So the wait is over, the review of the Marriage Act 1949 has been completed and recommendations passed over to government.
And guess what? It’s positive for Independent Celebrants in England and Wales and for couples across the country.
For 70 years, the marriage act has excluded the recognition of multi-faith, non faith, secular or just the freedom to choose how to marry – forcing many couples to have two ceremonies.
The proposed law change suggests that the officiant is licensed to wed, not the religion, the faith or the location.
This is powerful news for England and Wales based celebrants, and a step in the right direction for the rest of the UK to take notice and reform in the same way.
These recommendations are now being presented to government who have a year to respond. From there, significant law change could take up to another year or two so it won’t be fast action change.
Our CEO (and celebrant) Jennifer Constant has this to say about the news today:
‘This is a step in the right direction in supporting thousands of couples who desire to have their wedding in a way that respects their beliefs and choices. It will take some time to implement, and we are yet to know the full details and have any assurance of government approval, however, we are very encouraged by the recommendations. The report appears to be modernising the outdated marriage act of 1949 – a 70-year-old law that does reflect the values and inclusivity that our society desires. We are ready to take on any challenge to make the path to implementation smooth for all celebrants and couples.’
So what happens currently?
If you haven’t been aware of this impending date or perhaps, you’re just not quite sure what this change will mean for you, we’ve written this to help make the road to change a little clearer for you.
Currently, to be legally wed in England and Wales, the marriage act 1949, gives you 3 options.
1. Civil Marriages – You commit to marriage and sign the license in front of a registrar in either licensed premises or at the registry office. The service is restricted by legal content and cannot include any religious content.
2. Jewish and Quaker Marriages – You are Jewish, and you can have your ceremony anywhere as long as you have it signed off by the synagogue’s registrar.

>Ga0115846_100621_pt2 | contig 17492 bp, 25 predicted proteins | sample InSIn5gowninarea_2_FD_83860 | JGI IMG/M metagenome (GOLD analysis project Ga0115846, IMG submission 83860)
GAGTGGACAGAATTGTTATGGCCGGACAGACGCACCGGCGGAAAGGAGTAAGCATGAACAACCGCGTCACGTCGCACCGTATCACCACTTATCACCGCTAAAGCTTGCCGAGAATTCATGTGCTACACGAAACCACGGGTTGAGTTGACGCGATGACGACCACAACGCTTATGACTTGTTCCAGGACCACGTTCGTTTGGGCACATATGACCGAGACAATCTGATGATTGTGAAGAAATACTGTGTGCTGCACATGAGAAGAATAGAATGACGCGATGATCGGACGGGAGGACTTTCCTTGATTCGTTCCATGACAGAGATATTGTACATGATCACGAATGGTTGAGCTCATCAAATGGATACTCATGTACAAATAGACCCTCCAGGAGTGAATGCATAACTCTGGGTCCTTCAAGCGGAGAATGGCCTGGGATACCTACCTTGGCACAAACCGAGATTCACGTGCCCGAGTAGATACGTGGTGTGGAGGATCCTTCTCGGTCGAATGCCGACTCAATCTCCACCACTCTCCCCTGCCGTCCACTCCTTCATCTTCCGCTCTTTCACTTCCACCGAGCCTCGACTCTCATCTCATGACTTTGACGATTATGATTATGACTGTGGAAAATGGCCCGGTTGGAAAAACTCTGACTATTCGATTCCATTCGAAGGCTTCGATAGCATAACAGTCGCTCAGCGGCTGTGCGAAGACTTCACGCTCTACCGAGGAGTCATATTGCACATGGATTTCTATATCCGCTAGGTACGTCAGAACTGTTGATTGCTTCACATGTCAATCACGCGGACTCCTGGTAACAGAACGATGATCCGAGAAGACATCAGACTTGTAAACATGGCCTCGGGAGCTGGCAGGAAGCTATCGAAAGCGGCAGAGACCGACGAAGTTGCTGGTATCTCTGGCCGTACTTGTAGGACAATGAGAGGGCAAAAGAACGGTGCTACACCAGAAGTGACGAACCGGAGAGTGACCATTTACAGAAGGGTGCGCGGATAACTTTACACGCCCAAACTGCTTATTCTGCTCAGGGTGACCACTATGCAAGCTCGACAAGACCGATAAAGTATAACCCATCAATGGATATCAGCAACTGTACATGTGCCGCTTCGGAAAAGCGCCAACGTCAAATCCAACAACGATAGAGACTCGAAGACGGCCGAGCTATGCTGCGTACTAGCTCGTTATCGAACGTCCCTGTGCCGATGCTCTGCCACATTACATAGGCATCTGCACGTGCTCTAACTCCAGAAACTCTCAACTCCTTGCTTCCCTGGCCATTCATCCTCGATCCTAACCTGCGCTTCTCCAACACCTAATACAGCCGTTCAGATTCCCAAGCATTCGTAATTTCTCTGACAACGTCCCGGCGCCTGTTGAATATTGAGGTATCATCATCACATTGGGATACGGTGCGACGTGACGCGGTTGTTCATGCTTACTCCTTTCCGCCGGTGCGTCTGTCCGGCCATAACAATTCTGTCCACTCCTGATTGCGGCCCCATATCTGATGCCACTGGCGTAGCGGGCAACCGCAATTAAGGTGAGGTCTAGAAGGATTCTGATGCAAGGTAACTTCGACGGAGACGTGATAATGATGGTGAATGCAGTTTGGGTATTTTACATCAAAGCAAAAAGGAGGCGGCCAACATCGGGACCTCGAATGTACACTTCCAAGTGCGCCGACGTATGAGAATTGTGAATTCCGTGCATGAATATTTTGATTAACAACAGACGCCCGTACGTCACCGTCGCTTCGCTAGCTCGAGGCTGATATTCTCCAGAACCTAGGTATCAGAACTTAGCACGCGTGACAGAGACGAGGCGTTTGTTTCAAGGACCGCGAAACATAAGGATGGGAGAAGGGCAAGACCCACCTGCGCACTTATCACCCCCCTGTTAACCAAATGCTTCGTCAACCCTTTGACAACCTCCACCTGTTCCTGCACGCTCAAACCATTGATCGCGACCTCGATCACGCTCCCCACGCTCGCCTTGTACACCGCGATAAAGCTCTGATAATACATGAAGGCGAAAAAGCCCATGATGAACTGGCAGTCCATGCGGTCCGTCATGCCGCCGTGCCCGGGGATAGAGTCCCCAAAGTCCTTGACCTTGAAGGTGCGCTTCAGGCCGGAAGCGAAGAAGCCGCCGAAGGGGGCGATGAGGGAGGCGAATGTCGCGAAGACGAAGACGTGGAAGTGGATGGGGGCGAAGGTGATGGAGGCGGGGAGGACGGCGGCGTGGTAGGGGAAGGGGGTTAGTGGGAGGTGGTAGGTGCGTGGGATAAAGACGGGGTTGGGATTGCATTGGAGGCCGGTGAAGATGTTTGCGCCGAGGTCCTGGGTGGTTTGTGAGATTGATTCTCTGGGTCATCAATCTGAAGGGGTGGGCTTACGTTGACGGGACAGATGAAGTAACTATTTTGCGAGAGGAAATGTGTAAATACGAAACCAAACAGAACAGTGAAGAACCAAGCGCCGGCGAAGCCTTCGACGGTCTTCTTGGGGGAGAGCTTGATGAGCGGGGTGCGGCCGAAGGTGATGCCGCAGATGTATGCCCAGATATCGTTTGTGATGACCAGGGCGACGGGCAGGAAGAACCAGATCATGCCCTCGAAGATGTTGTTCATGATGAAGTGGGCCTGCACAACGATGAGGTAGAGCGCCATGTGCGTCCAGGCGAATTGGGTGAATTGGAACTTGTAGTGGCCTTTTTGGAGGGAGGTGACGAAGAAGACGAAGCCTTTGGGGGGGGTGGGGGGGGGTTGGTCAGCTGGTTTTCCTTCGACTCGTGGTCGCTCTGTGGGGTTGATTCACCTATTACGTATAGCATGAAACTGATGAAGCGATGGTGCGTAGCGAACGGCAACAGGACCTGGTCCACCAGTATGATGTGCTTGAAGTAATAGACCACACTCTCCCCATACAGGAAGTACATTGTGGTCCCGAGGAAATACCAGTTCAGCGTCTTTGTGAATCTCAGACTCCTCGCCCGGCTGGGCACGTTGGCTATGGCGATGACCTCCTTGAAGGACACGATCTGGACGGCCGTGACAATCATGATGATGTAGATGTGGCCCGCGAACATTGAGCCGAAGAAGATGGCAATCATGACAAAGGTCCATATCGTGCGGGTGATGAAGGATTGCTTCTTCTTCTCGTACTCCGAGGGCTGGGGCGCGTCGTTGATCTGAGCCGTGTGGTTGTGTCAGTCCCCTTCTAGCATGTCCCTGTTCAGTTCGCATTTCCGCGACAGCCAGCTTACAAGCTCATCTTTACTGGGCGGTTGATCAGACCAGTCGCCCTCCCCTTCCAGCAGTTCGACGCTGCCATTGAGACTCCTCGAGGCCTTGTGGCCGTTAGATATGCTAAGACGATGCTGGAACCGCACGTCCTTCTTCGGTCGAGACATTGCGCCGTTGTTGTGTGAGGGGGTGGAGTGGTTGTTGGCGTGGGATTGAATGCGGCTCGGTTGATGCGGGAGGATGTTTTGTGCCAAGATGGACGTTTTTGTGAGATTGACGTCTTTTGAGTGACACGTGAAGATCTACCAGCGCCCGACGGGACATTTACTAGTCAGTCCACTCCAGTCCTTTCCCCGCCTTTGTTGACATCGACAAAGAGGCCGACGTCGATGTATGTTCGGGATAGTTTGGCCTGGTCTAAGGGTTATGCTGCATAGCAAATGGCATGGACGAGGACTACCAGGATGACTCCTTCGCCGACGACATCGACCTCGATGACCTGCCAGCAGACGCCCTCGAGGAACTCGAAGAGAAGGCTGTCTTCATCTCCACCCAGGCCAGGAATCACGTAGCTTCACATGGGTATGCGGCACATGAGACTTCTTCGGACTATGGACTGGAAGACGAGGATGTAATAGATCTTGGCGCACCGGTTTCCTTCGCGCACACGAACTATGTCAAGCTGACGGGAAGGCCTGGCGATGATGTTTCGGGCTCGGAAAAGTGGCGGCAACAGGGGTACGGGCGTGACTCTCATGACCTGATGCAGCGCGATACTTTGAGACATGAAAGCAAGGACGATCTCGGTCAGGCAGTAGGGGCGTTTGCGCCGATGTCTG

3. Religious Worship – You take your vows in the church you are a member of in front of a member of the clergy.
This begs the question, where does this leave couples with mixed faiths, Muslim, Hindu and Sikh couples, couples who want to get wed in a location that isn’t licensed, couples that have Christian faith but don’t attend church, atheist couples, and couples who want don’t want the standard legal ceremony?
How about couples that don’t want to have their wedding at a licensed location, or who aren’t members of a church?
There are so many individuals left out with the current Marriage Act so you can see why positive reform has been called for!
When did the review begin?
In 2018 The Law Commission began its review with the aim of updating the marriage law to provide all couples with a greater choice within a simple, fair and consistent structure, so they can have a legal wedding ceremony that is meaningful to them.
Information from the incredible Give Couples Choice Movement a movement run by Celebrant volunteers working tirelessly with the purpose of promoting the need for reform to the current outdated marriage laws states:
Many non-legally binding wedding ceremonies currently take place; a recent study estimated that Independent Celebrants in England and Wales conduct approximately 10,000 ceremonies each year and Humanist Celebrants around 1,000 ceremonies each year. Couples choose to have a Celebrant wedding because they want a meaningful wedding ceremony in the location of their choice. As things stand, they are required to complete the legal registration of marriage separately from their Celebrant ceremony. The Law Commission review is proposing that these ceremonies are legally binding.
Why should Celebrants and couples support these proposals?
The proposals put forward by the Law Commission would really help the smooth running of the marriage process whilst also giving couples a legal wedding ceremony that is meaningful to all couples no matter their background.
All couples deserve the right to choose the content of their ceremony, whether they have a belief, no faith, mixed faiths, spirituality or wish to include cultural traditions. Celebrants write and deliver bespoke, ceremonies that are tailor-made to each couple, reflecting their ideas, beliefs, values, and personalities. All couples should be able to choose an approved celebrant who is right for them, including both Independent Celebrants, Humanists and those belonging to other approved belief organisations to carry out their legal wedding ceremony.
It is so important that couples can choose where their wedding ceremony is held and should not be restricted to licensed venues or licensed structures.
This law reform is a positive step to recognising the complexities of our society. The equal right for all couples to be legally married is absolutely crucial, however, the submission of these recommendations feels like a positive step toward equity; facilitating the opportunity for all couples to have access to that equal right.
You can review the full report here: https://www.lawcom.gov.uk/project/weddings/